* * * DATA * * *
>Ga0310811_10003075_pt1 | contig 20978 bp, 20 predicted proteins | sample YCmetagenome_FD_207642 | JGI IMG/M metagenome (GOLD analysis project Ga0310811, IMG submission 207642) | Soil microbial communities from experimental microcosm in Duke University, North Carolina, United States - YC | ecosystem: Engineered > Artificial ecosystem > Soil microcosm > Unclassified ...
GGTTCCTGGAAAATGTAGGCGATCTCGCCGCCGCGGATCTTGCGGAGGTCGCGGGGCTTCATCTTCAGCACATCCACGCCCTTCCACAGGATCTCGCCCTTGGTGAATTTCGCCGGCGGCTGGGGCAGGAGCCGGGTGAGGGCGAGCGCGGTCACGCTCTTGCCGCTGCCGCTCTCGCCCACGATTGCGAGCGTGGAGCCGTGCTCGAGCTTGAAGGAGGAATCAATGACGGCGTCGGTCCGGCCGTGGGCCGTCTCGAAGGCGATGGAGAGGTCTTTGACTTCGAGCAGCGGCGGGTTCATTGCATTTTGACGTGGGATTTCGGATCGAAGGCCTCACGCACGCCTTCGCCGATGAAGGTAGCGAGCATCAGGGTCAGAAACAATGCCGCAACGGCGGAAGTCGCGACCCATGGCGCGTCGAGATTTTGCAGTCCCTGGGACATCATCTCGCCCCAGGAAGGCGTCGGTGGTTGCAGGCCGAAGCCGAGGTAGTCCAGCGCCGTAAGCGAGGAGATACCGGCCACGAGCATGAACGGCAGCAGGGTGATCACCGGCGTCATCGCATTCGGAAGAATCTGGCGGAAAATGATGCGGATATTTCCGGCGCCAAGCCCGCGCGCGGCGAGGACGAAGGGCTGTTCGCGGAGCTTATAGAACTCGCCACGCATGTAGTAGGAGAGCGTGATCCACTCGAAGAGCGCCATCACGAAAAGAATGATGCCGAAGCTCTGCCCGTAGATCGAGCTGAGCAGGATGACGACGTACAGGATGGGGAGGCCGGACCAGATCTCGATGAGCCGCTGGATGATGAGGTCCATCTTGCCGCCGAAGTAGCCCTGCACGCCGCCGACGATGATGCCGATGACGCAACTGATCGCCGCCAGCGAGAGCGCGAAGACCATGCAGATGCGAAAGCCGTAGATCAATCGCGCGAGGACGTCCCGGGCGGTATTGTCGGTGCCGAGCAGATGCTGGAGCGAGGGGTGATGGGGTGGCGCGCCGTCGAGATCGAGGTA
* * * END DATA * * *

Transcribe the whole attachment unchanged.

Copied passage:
>Ga0310811_10003075_pt1 | contig 20978 bp, 20 predicted proteins | sample YCmetagenome_FD_207642 | JGI IMG/M metagenome (GOLD analysis project Ga0310811, IMG submission 207642) | Soil microbial communities from experimental microcosm in Duke University, North Carolina, United States - YC | ecosystem: Engineered > Artificial ecosystem > Soil microcosm > Unclassified ...
GGTTCCTGGAAAATGTAGGCGATCTCGCCGCCGCGGATCTTGCGGAGGTCGCGGGGCTTCATCTTCAGCACATCCACGCCCTTCCACAGGATCTCGCCCTTGGTGAATTTCGCCGGCGGCTGGGGCAGGAGCCGGGTGAGGGCGAGCGCGGTCACGCTCTTGCCGCTGCCGCTCTCGCCCACGATTGCGAGCGTGGAGCCGTGCTCGAGCTTGAAGGAGGAATCAATGACGGCGTCGGTCCGGCCGTGGGCCGTCTCGAAGGCGATGGAGAGGTCTTTGACTTCGAGCAGCGGCGGGTTCATTGCATTTTGACGTGGGATTTCGGATCGAAGGCCTCACGCACGCCTTCGCCGATGAAGGTAGCGAGCATCAGGGTCAGAAACAATGCCGCAACGGCGGAAGTCGCGACCCATGGCGCGTCGAGATTTTGCAGTCCCTGGGACATCATCTCGCCCCAGGAAGGCGTCGGTGGTTGCAGGCCGAAGCCGAGGTAGTCCAGCGCCGTAAGCGAGGAGATACCGGCCACGAGCATGAACGGCAGCAGGGTGATCACCGGCGTCATCGCATTCGGAAGAATCTGGCGGAAAATGATGCGGATATTTCCGGCGCCAAGCCCGCGCGCGGCGAGGACGAAGGGCTGTTCGCGGAGCTTATAGAACTCGCCACGCATGTAGTAGGAGAGCGTGATCCACTCGAAGAGCGCCATCACGAAAAGAATGATGCCGAAGCTCTGCCCGTAGATCGAGCTGAGCAGGATGACGACGTACAGGATGGGGAGGCCGGACCAGATCTCGATGAGCCGCTGGATGATGAGGTCCATCTTGCCGCCGAAGTAGCCCTGCACGCCGCCGACGATGATGCCGATGACGCAACTGATCGCCGCCAGCGAGAGCGCGAAGACCATGCAGATGCGAAAGCCGTAGATCAATCGCGCGAGGACGTCCCGGGCGGTATTGTCGGTGCCGAGCAGATGCTGGAGCGAGGGGTGATGGGGTGGCGCGCCGTCGAGATCGAGGTA